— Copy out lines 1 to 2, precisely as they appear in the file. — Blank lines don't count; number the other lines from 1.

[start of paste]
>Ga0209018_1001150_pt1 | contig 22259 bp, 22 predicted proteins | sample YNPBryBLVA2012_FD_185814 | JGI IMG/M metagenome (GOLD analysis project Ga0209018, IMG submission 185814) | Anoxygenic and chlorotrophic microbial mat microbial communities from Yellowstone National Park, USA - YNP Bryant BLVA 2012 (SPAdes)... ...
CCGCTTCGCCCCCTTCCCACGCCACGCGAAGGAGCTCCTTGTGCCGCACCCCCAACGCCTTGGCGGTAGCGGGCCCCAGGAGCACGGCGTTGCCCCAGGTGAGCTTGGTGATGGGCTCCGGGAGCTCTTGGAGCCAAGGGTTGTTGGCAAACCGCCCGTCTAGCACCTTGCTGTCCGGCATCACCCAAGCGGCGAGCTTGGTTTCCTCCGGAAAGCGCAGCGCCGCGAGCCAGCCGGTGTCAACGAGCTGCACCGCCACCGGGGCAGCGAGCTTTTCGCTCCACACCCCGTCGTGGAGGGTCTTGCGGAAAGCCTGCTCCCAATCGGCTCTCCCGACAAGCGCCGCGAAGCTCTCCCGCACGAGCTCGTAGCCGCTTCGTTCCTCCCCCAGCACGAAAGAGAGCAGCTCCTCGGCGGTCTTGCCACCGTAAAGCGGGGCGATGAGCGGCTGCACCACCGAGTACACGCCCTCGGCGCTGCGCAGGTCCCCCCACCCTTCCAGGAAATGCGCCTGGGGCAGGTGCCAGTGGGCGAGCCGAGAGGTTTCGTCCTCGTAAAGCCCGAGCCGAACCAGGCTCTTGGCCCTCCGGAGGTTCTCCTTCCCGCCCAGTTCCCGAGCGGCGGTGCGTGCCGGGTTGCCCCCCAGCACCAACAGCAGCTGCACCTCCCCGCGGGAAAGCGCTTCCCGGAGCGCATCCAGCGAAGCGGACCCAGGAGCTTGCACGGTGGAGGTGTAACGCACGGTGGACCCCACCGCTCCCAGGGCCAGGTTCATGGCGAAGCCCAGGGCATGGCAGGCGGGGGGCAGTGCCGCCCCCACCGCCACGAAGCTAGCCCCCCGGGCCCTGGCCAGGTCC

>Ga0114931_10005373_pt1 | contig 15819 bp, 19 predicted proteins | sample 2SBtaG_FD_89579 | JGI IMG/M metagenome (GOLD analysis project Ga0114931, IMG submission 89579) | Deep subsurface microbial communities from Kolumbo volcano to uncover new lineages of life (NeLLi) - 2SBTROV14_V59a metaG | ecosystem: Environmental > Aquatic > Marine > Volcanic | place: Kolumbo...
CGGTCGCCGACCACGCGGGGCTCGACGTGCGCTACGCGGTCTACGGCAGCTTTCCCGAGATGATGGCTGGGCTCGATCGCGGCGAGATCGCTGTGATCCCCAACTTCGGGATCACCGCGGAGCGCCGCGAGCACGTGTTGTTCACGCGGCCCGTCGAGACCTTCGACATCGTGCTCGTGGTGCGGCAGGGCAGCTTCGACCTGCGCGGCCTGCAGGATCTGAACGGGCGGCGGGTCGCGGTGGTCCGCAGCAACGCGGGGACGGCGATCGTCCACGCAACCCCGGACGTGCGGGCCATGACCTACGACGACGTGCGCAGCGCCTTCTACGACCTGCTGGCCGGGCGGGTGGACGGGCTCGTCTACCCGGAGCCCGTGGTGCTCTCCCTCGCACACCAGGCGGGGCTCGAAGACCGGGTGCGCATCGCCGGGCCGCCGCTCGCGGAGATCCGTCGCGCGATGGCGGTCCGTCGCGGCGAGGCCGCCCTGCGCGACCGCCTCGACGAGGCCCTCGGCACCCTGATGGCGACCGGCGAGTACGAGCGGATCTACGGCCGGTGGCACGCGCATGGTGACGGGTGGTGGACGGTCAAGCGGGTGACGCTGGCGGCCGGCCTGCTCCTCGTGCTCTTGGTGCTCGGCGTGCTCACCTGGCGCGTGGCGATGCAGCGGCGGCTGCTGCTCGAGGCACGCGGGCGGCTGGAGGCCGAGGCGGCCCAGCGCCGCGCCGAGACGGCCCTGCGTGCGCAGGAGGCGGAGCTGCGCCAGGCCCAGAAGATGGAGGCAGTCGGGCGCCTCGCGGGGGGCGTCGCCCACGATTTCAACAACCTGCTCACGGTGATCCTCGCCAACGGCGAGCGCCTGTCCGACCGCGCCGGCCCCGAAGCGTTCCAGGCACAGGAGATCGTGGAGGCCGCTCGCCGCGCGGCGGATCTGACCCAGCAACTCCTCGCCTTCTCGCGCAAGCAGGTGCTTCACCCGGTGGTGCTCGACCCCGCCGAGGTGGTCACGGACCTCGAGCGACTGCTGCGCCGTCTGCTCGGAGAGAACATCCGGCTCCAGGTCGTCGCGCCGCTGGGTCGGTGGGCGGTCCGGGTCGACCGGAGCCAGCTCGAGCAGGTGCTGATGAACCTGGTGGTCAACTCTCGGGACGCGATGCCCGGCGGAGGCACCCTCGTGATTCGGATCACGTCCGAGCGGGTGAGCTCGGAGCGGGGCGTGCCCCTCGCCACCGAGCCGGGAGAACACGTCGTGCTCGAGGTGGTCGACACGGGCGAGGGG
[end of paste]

>Ga0209018_1001150_pt1 | contig 22259 bp, 22 predicted proteins | sample YNPBryBLVA2012_FD_185814 | JGI IMG/M metagenome (GOLD analysis project Ga0209018, IMG submission 185814) | Anoxygenic and chlorotrophic microbial mat microbial communities from Yellowstone National Park, USA - YNP Bryant BLVA 2012 (SPAdes)... ...
CCGCTTCGCCCCCTTCCCACGCCACGCGAAGGAGCTCCTTGTGCCGCACCCCCAACGCCTTGGCGGTAGCGGGCCCCAGGAGCACGGCGTTGCCCCAGGTGAGCTTGGTGATGGGCTCCGGGAGCTCTTGGAGCCAAGGGTTGTTGGCAAACCGCCCGTCTAGCACCTTGCTGTCCGGCATCACCCAAGCGGCGAGCTTGGTTTCCTCCGGAAAGCGCAGCGCCGCGAGCCAGCCGGTGTCAACGAGCTGCACCGCCACCGGGGCAGCGAGCTTTTCGCTCCACACCCCGTCGTGGAGGGTCTTGCGGAAAGCCTGCTCCCAATCGGCTCTCCCGACAAGCGCCGCGAAGCTCTCCCGCACGAGCTCGTAGCCGCTTCGTTCCTCCCCCAGCACGAAAGAGAGCAGCTCCTCGGCGGTCTTGCCACCGTAAAGCGGGGCGATGAGCGGCTGCACCACCGAGTACACGCCCTCGGCGCTGCGCAGGTCCCCCCACCCTTCCAGGAAATGCGCCTGGGGCAGGTGCCAGTGGGCGAGCCGAGAGGTTTCGTCCTCGTAAAGCCCGAGCCGAACCAGGCTCTTGGCCCTCCGGAGGTTCTCCTTCCCGCCCAGTTCCCGAGCGGCGGTGCGTGCCGGGTTGCCCCCCAGCACCAACAGCAGCTGCACCTCCCCGCGGGAAAGCGCTTCCCGGAGCGCATCCAGCGAAGCGGACCCAGGAGCTTGCACGGTGGAGGTGTAACGCACGGTGGACCCCACCGCTCCCAGGGCCAGGTTCATGGCGAAGCCCAGGGCATGGCAGGCGGGGGGCAGTGCCGCCCCCACCGCCACGAAGCTAGCCCCCCGGGCCCTGGCCAGGTCC